Palestinian National Authority Improper Name

What is the difference between the “Palestinian National Authority” vs. the “Palestinian Authority”?

The Palestinian Authority (PA) was created by the Oslo peace process. It was formalized by elections held on January 20, 1996 when Palestinian Arabs elected an 88-member legislative council and Palestinian Liberation Organization (PLO) leader Yaser Arafat, running with only token opposition, became the Palestinian Authority’s first president.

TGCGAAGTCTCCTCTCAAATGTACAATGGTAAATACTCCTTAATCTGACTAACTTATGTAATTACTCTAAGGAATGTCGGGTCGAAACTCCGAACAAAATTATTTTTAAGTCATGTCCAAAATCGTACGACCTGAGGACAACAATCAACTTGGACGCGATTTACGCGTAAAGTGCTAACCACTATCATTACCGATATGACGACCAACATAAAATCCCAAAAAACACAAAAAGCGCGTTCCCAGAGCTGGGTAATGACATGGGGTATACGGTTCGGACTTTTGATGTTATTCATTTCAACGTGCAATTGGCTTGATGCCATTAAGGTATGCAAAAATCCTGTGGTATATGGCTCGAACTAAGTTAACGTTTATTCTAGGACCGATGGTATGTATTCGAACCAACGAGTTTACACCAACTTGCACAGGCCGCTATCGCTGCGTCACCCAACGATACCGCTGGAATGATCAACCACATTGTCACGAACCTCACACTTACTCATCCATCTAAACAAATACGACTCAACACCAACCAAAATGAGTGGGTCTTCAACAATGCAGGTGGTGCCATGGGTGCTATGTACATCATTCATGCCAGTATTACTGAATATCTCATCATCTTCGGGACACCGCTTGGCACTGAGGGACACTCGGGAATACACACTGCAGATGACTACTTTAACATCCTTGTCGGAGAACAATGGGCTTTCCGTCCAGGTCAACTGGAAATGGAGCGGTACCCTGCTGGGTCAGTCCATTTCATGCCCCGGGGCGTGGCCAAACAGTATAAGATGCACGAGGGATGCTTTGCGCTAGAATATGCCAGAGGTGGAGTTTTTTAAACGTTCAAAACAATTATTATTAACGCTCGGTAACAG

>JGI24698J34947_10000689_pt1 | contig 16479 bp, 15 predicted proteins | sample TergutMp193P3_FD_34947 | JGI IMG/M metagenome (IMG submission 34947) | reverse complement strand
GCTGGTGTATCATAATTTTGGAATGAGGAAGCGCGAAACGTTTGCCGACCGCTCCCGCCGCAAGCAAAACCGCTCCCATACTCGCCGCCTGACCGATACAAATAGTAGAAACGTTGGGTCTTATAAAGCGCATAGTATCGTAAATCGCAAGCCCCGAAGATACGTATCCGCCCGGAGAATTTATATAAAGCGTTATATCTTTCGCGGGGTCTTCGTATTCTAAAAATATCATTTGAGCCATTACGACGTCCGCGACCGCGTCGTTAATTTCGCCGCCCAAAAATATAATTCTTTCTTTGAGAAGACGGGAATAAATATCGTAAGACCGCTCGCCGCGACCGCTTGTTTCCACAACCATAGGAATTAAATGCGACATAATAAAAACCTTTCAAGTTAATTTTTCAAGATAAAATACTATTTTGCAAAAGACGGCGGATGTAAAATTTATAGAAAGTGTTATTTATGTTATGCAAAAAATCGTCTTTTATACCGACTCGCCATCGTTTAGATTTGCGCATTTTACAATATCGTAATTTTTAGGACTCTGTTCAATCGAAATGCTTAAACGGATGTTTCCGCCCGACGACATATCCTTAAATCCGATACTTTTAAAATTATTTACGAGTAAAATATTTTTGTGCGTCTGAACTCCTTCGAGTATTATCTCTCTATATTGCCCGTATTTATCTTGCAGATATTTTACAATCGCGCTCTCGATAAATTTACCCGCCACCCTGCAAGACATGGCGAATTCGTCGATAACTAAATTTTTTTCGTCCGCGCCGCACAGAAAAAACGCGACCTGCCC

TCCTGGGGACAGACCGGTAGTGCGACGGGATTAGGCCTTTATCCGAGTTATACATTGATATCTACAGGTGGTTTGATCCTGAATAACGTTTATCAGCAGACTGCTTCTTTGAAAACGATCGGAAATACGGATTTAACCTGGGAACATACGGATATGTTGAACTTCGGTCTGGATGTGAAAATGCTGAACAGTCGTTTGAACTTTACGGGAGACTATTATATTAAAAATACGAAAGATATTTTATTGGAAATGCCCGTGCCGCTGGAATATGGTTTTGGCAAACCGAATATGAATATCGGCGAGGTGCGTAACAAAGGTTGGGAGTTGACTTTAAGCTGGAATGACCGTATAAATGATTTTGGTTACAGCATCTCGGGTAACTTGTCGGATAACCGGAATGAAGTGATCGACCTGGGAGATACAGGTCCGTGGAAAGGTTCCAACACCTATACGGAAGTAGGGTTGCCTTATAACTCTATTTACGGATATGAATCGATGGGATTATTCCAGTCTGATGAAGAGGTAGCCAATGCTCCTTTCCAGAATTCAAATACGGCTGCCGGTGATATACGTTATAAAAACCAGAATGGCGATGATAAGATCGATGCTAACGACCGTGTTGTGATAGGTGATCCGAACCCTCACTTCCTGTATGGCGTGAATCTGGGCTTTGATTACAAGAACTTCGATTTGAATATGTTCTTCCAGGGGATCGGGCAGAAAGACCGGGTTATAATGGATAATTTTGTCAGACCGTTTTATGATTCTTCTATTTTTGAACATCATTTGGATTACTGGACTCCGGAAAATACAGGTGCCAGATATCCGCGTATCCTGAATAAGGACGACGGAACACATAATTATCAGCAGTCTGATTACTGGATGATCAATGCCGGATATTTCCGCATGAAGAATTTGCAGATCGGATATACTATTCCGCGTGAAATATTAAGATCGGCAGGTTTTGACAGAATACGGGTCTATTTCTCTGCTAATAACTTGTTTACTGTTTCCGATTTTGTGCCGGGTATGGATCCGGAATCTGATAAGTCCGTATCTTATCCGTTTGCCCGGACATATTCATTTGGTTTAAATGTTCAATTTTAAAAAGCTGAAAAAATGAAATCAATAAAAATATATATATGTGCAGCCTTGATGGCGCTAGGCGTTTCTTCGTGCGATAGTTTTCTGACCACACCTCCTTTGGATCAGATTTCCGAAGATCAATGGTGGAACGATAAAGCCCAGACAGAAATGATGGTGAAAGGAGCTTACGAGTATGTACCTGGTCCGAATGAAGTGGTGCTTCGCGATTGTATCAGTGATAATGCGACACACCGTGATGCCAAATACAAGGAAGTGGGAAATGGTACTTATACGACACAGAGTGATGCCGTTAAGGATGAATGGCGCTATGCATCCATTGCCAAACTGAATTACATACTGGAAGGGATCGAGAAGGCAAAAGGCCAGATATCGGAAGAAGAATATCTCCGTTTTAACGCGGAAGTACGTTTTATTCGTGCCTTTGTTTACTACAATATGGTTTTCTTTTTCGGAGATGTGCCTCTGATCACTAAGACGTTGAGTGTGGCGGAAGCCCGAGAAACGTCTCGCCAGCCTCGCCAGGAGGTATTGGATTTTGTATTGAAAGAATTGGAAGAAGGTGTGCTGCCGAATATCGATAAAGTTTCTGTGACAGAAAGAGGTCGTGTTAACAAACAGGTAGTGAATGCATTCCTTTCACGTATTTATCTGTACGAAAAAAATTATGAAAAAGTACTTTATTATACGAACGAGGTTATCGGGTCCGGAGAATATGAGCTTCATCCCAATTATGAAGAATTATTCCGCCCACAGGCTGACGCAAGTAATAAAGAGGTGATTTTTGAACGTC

The PA made commitments under the Oslo accords to end its war of terrorism against Israel. In exchange, Israel yeilded its security arrangments in the Palestinian Arab areas of Gaza, Judea and Samaria (West Bank) so that the PA gained control of the areas where 99% of the Palestinian Arab population lives. These steps were supposed to be the basis of eventual statehood for the Palestinians, the building of the infrastructure of a true nation, living in peace with its neighbors including Israel. Instead, the result has been a dramatic increase in terrorist strikes against Israel, culminating in the horrific deeds of the al-Aqsa intifada starting in September 2000. Progress toward "permanent status" negotiations, as defined by the Oslo agreements, have been derailed by the failure, refusal or inability of the PA to control terrorist violence. The terminology "Palestinian National Authority" is a deceit authored by Yasser Arafat's Palestine Authority in order to advance their agenda of a formal Palestinian state. By inserting the word "national" they imply there is a nation of Palestine and that their organization represents that state with the powers of a nation. But there never was a nation called Palestine or any nation composed of Palestinian Arabs. The current policies of the Palestinian Authority, participating in terrorism and failing repeatedly to honor negotiated peace agreements, will delay or scuttle the possibility of such a nation. Any state with the goals, practices and actions of the PA will be dedicated to the destruction of Israel and therefore not welcome in the world community. The fiction of a "Palestinian National Authority" has been accepted by those who are unthinkingly pro-Palestinian, but has been strictly avoided by more scrupulous organizations such as the US government and other official national or world bodies. Many media sources have been very careless, using the PA and PNA terminology almost interchangably.  

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